One might think of these therapeutic Jewish nerds as opposites, or at the very least alternatives to, the angry Jewish nerds most famously rendered by Philip Roth. As Vivian Gornick wrote in Harper’s magazine this fall, what was striking about Roth and Saul Bellow at mid-century was that they ‘created so much influential prose out of so limited a sense of empathy.’ What mattered above all else was the scathing, rejecting voice of the outsider narrator asserting himself, bringing the world inside the mind of an angry Jew fed up with social alienation. Free from the fear of the previous generation, their literature was driven by the discovery of their own voice, and was not concerned with listening to the voices of others. The Jewish protagonists nowadays are still outsiders, but they find their place in the world through listening more than through aggressive self-expression.
In all these works, the Jewish nerd who elicits confessions from emotionally straitened WASPs in some sense represents the author: Allen’s Alvy Singer addresses the camera as the storyteller. The position of the writer and the position of the nerd are similar: both are observers rather than participants in the dramas of ‘normal’ people. The Jewish nerd becomes a device by which the subject of the story can have a conversation about her interior state with the author, and the author — full of Chekhovian tolerance for foible — can answer back. In this way the nerd, as a stand-in for the author, becomes a kind of stand-in for God. The nerd is the one who comes to know the other characters’ innermost thoughts. The nerd is the one to whom confessions are directed. Insofar as he is the author in disguise, he is the one who ultimately guides the course of events.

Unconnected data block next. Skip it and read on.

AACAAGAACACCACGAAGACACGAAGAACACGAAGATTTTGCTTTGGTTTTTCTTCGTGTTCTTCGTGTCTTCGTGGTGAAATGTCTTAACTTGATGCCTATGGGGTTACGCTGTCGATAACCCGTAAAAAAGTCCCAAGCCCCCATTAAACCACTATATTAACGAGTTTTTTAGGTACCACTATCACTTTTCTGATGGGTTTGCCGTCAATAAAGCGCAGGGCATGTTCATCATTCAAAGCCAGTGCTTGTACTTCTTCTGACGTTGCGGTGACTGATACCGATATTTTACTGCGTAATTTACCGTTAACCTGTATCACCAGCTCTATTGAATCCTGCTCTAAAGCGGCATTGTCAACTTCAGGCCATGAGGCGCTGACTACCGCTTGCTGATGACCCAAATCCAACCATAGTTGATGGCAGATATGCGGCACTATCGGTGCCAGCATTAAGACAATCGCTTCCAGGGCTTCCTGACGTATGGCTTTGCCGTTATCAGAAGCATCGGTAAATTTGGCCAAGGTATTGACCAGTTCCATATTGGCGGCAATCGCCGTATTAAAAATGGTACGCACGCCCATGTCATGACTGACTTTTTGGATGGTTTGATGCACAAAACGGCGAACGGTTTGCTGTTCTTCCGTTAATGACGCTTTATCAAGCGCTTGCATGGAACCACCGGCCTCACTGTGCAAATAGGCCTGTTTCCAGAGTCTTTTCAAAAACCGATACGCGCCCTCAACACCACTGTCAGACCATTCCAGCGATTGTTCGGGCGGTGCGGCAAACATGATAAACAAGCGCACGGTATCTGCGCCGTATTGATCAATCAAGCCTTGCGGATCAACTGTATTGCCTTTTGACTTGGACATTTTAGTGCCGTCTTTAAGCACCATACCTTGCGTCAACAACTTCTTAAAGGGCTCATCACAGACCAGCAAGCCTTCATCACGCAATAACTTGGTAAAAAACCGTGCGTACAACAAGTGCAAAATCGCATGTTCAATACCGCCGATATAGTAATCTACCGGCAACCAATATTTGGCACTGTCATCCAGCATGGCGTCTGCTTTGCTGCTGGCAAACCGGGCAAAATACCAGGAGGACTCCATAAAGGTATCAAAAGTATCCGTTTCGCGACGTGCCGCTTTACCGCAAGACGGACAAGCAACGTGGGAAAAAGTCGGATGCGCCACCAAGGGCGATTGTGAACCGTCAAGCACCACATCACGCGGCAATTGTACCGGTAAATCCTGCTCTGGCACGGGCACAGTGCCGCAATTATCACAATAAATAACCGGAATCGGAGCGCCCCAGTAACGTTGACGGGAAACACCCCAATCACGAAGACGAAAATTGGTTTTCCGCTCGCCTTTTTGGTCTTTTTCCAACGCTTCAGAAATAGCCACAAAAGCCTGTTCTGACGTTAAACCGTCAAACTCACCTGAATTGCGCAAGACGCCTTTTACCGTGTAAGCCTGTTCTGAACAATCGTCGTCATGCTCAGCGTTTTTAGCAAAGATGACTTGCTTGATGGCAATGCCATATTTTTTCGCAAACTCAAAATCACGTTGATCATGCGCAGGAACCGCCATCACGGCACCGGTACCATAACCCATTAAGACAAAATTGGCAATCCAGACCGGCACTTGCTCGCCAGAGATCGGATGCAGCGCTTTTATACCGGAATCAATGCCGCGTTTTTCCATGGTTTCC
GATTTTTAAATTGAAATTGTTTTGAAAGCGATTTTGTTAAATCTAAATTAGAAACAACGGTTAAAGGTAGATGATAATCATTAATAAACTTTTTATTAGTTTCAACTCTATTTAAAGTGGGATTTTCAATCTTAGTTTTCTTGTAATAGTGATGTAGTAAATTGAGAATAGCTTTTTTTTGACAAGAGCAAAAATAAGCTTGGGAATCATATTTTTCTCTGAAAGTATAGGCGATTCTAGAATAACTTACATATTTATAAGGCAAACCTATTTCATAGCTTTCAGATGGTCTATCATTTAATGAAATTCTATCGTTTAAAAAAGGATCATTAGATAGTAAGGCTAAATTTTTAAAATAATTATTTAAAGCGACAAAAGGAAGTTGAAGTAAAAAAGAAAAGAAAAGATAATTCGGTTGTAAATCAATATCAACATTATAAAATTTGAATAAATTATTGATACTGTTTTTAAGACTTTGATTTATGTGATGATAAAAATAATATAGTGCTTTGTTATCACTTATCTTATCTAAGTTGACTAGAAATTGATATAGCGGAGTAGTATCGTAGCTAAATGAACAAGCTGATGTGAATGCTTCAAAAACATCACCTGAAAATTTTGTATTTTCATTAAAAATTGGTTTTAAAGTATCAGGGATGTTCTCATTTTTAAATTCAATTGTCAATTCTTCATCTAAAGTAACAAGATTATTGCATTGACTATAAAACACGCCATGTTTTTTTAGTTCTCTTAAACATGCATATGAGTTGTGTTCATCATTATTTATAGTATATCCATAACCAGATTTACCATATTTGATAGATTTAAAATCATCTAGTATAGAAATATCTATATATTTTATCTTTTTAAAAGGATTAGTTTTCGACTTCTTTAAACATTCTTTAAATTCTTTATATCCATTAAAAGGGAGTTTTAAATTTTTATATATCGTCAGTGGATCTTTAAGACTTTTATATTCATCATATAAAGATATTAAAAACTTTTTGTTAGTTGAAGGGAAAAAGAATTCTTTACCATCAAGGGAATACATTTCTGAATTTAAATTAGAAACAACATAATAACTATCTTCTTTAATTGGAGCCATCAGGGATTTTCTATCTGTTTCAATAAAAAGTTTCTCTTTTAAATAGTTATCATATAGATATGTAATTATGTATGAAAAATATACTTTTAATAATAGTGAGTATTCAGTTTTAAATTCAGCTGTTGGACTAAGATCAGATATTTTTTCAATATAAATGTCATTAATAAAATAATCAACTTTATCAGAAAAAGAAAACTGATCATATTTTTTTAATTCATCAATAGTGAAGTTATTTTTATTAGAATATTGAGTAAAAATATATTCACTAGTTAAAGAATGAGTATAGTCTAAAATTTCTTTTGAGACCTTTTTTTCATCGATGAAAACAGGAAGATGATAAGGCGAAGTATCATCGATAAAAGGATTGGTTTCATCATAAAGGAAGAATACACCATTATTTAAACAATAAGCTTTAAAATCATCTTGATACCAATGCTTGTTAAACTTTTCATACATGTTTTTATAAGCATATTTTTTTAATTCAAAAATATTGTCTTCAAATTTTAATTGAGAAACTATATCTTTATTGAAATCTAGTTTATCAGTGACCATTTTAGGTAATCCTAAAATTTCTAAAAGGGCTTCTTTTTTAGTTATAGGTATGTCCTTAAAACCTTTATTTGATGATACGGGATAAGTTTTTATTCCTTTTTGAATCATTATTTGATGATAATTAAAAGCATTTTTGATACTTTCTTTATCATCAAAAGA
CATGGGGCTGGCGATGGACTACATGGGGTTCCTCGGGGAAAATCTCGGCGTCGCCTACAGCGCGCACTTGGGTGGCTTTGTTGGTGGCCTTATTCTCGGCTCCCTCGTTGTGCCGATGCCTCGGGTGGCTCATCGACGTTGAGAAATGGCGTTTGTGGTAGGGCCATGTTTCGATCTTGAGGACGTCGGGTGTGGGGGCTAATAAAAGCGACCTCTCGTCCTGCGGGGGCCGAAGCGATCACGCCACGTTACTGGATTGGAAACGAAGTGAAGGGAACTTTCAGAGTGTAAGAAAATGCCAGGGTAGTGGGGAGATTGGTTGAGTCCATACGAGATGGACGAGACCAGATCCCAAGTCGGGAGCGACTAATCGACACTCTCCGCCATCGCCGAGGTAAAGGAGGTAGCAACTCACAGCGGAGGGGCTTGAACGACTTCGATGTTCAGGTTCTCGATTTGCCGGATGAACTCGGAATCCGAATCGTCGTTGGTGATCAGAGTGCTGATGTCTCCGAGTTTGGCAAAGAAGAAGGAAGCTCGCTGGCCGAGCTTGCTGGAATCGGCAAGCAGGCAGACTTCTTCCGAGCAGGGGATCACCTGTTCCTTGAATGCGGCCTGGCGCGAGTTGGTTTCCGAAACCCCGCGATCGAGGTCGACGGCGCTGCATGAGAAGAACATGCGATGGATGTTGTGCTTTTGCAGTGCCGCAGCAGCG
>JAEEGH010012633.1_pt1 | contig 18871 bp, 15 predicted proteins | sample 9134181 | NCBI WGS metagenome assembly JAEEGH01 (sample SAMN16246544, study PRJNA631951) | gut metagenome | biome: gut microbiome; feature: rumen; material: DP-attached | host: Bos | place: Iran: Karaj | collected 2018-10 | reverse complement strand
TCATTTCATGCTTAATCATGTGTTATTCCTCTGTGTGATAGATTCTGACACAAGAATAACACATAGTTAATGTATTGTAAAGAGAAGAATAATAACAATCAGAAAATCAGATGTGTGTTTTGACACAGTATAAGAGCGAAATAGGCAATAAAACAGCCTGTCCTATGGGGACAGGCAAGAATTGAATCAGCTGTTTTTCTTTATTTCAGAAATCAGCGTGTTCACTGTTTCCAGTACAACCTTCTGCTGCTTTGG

Contemporary literature offers us new sympathetic Jewish nerds who act as mediums for the writer. Keith Gessen’s recent novel All the Sad Young Literary Men is about ideologically-inclined young Jewish male writers who graduate from Harvard, live in New York City, temp in finance, and go to grad school in Syracuse. It is written by an ideologically-inclined young Jewish male who graduated from Harvard, temped in finance, lived in New York City, and went to grad school in Syracuse. In the case of the pudgiest of its three central characters, Mark, social exclusion and marginalisation are indistinguishable from his Jewishness. Going to the Palestinian territories to make up his mind about Israeli policy, he bonds with a fellow nerd, a Palestinian who carries a notebook full of photos of Gaza’s banished social democrats along with English vocabulary words. Even though Mark has set out to write an epic Zionist novel, he finds himself feeling closer and more sympathetic to the local underdog, in this case the Palestinians, than to his Israeli brethren. The American Jewish nerd can commune with the Palestinian, loser-to-loser. He may not be about to pick up a smuggled AK-47 and join their cause, but he’ll certainly sit down with them and talk through their problems.